Various ministries participate in these operations: the ministry responsible for the city, the Ministry of Employment and Solidarity, the Ministry of Justice, the Ministry of Sport, the Ministry of the Interior, the Ministry of Development, Transport and Housing, the Ministry for the Arts and the Ministry of Defence.

In 2003, 10,033 young people benefited from the involvement of national gendarmes in the framework of these ministerial devices.

215. Plans to Welcome Young People into Municipalities Popular with Tourists (PAJECOT)

To fight seasonal migrations and influxes of tourists to holiday destinations, plans to welcome young people into municipalities popular with tourists (PAJECOT) were established. This process began with a safety evaluation of potential sites to welcome young people. This evaluation, developed at a local level, is implemented by representatives of the prefecture, the public prosecutor, the mayor’s council, municipal agents, the gendarmerie and the police forces. At the end, a local team is appointed to lead actions on the ground, notably by playing a role of mediation between young people, security forces, people working in the tourist industry and tourists themselves. An observatory panel, set up by the Local Council for Security and Prevention (CLSPD) and made up of elected members of the mayor’s council, people responsible for security, people working in the tourist industry and the educational team, meets regularly to settle potential problems.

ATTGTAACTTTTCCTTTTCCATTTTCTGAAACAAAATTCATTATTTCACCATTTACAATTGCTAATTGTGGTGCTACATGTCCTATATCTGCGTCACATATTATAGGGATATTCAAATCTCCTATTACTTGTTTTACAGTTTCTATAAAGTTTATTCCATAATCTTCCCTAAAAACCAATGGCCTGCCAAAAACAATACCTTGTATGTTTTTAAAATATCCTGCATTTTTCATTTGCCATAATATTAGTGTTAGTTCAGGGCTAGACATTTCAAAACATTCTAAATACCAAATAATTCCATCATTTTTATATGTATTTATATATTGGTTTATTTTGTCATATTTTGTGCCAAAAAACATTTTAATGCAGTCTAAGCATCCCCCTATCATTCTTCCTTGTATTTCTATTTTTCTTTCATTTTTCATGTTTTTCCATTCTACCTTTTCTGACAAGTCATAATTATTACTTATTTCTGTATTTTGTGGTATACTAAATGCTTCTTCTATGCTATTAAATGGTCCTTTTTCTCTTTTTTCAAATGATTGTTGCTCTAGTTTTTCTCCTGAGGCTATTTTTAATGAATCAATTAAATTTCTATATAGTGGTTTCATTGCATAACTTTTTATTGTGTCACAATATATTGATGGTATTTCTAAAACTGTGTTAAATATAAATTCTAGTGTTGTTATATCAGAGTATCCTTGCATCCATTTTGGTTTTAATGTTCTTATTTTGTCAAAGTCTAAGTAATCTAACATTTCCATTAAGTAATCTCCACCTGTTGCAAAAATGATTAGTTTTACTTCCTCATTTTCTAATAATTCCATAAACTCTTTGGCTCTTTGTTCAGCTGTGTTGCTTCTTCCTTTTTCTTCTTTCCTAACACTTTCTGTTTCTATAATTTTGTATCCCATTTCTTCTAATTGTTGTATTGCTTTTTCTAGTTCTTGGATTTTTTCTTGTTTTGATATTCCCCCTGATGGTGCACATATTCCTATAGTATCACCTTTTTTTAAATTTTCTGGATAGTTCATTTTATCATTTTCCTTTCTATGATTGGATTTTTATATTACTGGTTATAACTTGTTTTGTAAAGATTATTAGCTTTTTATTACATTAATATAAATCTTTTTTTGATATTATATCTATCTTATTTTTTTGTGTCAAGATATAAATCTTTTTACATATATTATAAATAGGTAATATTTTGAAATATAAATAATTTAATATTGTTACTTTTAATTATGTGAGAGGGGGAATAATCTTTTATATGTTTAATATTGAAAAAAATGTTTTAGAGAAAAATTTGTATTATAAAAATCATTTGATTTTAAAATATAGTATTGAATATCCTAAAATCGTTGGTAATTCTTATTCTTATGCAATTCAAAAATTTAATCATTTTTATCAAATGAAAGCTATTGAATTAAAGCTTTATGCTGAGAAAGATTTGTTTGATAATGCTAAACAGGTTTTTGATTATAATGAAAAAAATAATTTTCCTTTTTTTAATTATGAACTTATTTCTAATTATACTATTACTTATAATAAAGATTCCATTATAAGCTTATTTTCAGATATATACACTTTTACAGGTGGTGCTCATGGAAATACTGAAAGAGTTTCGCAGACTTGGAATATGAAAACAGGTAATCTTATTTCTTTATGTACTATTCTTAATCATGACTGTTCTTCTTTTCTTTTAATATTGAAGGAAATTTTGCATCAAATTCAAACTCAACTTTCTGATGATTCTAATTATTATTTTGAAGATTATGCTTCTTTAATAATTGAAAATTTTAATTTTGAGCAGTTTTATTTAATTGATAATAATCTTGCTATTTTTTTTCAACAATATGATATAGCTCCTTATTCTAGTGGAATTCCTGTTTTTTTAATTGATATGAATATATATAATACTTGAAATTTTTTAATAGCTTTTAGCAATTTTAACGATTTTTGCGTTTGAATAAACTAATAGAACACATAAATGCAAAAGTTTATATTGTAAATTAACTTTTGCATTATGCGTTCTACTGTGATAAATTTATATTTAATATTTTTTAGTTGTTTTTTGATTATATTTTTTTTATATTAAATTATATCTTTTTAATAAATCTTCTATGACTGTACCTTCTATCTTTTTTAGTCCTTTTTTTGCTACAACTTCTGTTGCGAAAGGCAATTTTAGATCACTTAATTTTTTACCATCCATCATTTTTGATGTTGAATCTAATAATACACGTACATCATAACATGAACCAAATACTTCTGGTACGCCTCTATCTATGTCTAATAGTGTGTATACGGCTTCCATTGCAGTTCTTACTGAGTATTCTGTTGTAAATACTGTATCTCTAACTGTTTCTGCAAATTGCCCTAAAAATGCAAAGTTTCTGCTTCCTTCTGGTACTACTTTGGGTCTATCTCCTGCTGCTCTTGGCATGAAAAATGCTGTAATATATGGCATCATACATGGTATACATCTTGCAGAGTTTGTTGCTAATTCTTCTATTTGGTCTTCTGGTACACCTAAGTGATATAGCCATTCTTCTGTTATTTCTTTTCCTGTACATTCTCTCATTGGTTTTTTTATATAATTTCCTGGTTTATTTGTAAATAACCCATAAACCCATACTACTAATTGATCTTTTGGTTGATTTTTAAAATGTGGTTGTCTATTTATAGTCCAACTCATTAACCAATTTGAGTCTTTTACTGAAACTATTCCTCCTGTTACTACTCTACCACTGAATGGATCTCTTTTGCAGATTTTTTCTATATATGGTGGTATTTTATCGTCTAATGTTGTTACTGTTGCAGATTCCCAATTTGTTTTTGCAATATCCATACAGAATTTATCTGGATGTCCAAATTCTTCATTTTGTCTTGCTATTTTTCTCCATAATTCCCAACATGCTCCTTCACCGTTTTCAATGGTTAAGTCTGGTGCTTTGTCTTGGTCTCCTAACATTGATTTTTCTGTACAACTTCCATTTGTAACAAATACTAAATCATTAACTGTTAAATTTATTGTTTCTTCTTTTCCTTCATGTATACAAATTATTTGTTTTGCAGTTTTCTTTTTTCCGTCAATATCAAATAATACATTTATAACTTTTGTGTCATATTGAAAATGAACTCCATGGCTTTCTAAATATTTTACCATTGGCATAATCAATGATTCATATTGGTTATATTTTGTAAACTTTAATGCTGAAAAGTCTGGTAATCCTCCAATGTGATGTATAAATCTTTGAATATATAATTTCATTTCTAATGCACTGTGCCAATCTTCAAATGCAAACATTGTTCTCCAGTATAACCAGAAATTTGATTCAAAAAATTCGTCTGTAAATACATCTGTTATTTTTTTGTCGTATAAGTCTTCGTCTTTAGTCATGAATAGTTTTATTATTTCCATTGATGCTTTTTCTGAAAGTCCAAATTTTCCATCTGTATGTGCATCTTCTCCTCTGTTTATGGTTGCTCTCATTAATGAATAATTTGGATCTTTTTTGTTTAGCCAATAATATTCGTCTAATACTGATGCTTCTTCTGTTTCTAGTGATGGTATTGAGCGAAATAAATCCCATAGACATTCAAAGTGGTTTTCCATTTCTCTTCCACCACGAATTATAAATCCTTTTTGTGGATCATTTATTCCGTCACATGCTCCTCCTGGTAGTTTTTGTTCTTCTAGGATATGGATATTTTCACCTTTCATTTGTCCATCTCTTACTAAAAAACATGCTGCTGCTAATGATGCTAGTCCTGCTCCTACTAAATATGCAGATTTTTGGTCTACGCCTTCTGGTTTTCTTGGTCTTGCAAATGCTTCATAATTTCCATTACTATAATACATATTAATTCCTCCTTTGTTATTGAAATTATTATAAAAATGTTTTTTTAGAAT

22. Partnership and safety
221. Local contracts for security

The procedure of the local contracts for security (CLS), which represents an additional step in the consideration of the phenomena of insecurity and notably those connected with juvenile delinquency, was adopted in 1997. The suppressive aspect is, of course, not sidelined. The CLS bases on a diagnosis of difficulties met on a determined territory. It sets up a particularly wide partnership and associates representatives of state services, all the mayor council, associations, various social and professional categories, having to know about security problems. It tries hard to make the population participate in its own security. At the end of the diagnosis, priorities are made clear and result in an action plan with operational action indexes. The CLS provides a means of considering juvenile delinquency with a new sharpness thanks to the methodology used. The CLS has vocation to become the thematic contract for a wider contract: the city contract (CDV), which, besides the aspect of crime prevention, is interested in the urban, economic and social aspects in the wider perspective to contain all the daily life problems of the cities inhabitants.

222. Local Council for Security and Prevention (CLSPD)

Since 17 July 2002, new organisations have been set up, called Local Councils for Security and Prevention (CLSPD). They are presided by the mayor. These organisations constitute a new stage in the contractualisation of the security, after the Municipal Committees for Crime Prevention (CCPD). They are made up of three sections (1. local representatives, 2. section or department head, 3. members resulted from social society designated by the president of the Local Council for Security and Prevention). These organisations take account of acquired experience. They want to reinforce security and operational way of action. They constitute the support of local contracts for security and provide a way for  mayors to be more effectively informed about security problems. Juvenile delinquency constitutes the first main axle of work in the framework of theses devices.